# A Mathematical Proof for Prince Prasad’s Number Trick A Mathematical Proof for Prince Prasad’s Number Trick

9x =9 ({ [ ( x – 1 ) – { 9x – [ 10 ( x – 1 ) ] } + 5 ] / 2 } + 3)

In my younger days, I was often intrigued by magicians and their mysterious ability of making things appear and disappear but when I got older, it was the other things that made magic a success that truly intrigued me. Just like you, I tend to question the angle of perception directors don’t wish but force into the eyes of audiences and all the dry-ice smoke about a magician they want us to feel the spell we’re under.

Perhaps you’re a fan of David Blaine and you’re most intrigued by his mentalist feats, unfortunately, I am not here to discuss the sort of magic David Blaine performs. However, I am certain this simple “mind-reader” trick would work as well as David’s when you do it with K-6 math students.

I am not really into the magic within this trick but the magic is the formula that makes this trick work. I invented this process when I was 14 about 9 years ago and have reused the method in performing card tricks with additional constant component operations to obtain the suit of the cards. The effect of this trick is a divined number that happens to be the number chosen by the spectator

## Method.

1) First find a willing and participating spectator.

2) Get him/her to choose and think of a single digit number between 0 – 9 without having to say it out loud.

3) Tell the spectator to multiply the number they chose by 9.

4) Tell them their product is a two digit number even if they chose the selected number was 1. Tell them why: because 1 x 9 = 09.

5) Now that they know they have a two digit product, tell them to subtract the digits of the product from left to right. For example: 2 x 9 = 18 =>1 – 8 = -7

6) Tell them that they should never throw away the negative sign.

7) Now tell them to multiply the result by 5.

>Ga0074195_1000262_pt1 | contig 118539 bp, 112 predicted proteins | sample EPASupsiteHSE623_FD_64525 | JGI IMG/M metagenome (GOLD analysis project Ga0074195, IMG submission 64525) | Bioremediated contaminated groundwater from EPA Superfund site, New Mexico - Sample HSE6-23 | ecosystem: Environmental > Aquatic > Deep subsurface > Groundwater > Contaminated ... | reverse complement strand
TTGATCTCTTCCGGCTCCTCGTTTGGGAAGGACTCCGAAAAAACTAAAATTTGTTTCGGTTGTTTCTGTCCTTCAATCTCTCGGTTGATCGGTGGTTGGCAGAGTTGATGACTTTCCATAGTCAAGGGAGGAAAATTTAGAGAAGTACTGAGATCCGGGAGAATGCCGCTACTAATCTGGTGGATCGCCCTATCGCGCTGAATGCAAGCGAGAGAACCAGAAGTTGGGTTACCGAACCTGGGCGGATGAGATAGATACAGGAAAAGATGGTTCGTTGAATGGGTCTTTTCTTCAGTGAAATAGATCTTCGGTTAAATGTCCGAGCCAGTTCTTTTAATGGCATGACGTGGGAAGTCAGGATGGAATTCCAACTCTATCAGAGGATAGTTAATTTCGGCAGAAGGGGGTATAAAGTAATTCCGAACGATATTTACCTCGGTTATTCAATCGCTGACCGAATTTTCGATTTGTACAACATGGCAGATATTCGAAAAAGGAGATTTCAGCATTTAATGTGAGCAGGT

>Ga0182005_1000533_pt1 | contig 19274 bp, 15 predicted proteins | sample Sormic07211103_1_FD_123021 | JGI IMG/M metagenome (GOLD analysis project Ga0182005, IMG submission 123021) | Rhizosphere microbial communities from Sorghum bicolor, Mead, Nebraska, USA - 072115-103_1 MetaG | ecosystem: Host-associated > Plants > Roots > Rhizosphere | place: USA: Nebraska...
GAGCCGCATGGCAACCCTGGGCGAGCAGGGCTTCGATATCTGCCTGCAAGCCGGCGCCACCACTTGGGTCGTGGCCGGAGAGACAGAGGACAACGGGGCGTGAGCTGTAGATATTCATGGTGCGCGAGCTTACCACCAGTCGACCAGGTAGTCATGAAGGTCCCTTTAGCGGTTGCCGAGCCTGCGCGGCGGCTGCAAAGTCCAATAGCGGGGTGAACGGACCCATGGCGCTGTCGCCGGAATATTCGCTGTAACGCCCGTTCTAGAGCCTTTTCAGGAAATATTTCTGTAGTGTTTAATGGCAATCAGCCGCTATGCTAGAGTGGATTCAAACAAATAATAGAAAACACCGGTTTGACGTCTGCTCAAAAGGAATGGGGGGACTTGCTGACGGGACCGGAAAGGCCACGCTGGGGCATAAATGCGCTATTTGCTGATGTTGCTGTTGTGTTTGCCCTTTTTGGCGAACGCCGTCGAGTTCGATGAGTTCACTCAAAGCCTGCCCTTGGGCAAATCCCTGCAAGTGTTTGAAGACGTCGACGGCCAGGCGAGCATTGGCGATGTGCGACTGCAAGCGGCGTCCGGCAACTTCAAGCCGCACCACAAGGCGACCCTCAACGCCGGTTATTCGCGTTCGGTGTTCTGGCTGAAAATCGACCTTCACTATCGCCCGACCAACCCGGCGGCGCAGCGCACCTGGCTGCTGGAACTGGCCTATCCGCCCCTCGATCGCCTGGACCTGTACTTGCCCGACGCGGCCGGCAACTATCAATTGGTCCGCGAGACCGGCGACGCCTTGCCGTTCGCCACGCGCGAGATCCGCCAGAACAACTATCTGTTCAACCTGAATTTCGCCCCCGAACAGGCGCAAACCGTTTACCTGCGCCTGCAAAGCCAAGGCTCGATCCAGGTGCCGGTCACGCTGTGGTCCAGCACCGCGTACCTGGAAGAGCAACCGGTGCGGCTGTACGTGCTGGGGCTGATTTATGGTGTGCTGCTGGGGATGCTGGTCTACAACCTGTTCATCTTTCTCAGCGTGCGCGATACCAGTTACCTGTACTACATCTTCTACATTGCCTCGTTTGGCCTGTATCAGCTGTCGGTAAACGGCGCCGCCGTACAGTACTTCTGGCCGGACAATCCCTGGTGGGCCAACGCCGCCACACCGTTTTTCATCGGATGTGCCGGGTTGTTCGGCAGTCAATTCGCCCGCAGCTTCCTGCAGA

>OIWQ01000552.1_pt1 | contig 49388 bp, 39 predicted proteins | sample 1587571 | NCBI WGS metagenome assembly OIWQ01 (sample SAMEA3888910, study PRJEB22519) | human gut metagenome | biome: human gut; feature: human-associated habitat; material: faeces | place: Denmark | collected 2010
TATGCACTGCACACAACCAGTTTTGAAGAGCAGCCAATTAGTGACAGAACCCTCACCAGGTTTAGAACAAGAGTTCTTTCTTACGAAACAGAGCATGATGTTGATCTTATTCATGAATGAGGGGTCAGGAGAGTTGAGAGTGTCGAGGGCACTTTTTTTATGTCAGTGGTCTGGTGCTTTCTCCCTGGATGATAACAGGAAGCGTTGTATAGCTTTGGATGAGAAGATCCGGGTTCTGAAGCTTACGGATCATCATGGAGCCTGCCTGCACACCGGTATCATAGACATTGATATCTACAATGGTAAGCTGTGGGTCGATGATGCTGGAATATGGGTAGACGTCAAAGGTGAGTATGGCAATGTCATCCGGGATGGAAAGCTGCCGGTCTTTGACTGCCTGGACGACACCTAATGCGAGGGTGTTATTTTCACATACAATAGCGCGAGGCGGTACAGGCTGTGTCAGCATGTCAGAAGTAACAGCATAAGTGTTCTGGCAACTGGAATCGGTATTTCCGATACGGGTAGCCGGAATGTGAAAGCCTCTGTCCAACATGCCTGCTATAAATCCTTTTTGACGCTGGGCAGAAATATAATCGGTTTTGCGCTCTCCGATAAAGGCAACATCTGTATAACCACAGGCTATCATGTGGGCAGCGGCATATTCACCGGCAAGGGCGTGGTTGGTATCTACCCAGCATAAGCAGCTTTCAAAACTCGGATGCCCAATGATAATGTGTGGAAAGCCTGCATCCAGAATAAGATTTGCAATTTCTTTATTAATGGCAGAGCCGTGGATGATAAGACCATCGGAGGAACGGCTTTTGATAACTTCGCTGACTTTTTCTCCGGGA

8) Then get them to divide that product by 2.

9) Finally tell the spectator that if you were going to reverse the process to obtain the number they were thinking of it would take as long it took to get to the last step which is the quotient of the result of the process with a denominator of 2. With that get them to tell you the result in step 8.

10) Quickly add 3 to the number the spectator gives you and there you have it, the number they were thinking of.

Just one piece of advice don’t repeat this trick in the same place with the same person twice or you’ll get busted and that won’t be such a nice trick after all when it’s a K-6student you are trying to con.

Anyways, here’s what’s more interesting than the trick itself, the mathematical proof for the process.

Assuming the number the spectator is thinking of is denoted by the a single letter x, to represent the variable and the multiplier given is 9, then the process described above can be represented mathematically as below:

From 9x =9 ({ [ ( x – 1 ) – { 9x – [ 10 ( x – 1 ) ] } + 5 ] / 2 } + 3)

If 9 * x = 9x,

then x =9 ({ [ ( x – 1 ) – { 9x – [ 10 ( x – 1 ) ] } + 5 ] / 2 } + 3)/9.

Further expanding the function gives us;

x = [2x – (11 – 5)]/2 +3

= x – 3 + 3x = x, hence the function of the trick is proven.

Hope you enjoyed this and I would be glad if you could share some trick functions/proofs with me. Contact me anytime via e-mail or by clicking on the contact me link at the top. By the way the alter-moral of my story is: Don’t lie! You can keep adding to a lie but eventually you’ll blow the truth up out in the open. Magic is nothing without mathematics!